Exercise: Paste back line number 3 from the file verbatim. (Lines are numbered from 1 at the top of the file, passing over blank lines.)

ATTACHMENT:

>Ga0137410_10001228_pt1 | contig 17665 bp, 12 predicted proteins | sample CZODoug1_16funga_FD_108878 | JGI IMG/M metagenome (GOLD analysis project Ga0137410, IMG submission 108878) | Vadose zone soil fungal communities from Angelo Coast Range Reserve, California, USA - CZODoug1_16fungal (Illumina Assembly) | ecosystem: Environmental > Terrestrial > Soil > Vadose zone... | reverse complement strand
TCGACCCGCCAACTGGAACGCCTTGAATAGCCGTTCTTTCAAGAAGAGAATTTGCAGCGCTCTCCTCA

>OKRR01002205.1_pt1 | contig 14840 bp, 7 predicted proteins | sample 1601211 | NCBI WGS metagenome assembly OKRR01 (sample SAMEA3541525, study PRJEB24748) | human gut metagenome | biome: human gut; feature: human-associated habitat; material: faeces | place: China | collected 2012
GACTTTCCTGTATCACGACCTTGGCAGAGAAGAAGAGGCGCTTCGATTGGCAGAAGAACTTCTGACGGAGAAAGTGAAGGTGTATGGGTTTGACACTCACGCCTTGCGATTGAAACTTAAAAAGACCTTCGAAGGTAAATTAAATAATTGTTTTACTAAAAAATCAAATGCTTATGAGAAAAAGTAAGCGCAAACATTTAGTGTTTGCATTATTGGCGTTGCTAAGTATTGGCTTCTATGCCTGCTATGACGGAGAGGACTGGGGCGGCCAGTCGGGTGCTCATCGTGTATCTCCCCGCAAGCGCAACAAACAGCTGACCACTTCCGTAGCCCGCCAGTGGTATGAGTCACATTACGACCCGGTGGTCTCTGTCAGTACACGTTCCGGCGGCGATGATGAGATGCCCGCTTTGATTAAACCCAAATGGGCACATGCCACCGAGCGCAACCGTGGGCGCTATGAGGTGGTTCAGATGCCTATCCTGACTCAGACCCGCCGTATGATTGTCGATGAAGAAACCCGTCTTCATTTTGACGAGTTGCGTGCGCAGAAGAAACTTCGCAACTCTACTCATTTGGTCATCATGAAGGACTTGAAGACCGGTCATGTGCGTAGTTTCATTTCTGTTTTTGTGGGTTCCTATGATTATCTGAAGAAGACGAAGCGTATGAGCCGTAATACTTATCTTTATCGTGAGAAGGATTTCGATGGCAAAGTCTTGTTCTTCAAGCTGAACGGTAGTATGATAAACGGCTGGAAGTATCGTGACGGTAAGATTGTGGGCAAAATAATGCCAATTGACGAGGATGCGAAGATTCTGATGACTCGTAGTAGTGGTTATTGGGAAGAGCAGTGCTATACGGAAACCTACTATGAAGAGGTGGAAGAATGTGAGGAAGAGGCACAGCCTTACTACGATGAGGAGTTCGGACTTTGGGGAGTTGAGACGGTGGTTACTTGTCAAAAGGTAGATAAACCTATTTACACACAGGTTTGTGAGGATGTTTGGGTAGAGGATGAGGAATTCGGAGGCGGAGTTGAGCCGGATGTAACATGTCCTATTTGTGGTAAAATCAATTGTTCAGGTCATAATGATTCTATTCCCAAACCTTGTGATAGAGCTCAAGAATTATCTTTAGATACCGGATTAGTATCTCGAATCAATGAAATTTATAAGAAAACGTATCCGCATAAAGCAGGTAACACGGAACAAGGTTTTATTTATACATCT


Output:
>OKRR01002205.1_pt1 | contig 14840 bp, 7 predicted proteins | sample 1601211 | NCBI WGS metagenome assembly OKRR01 (sample SAMEA3541525, study PRJEB24748) | human gut metagenome | biome: human gut; feature: human-associated habitat; material: faeces | place: China | collected 2012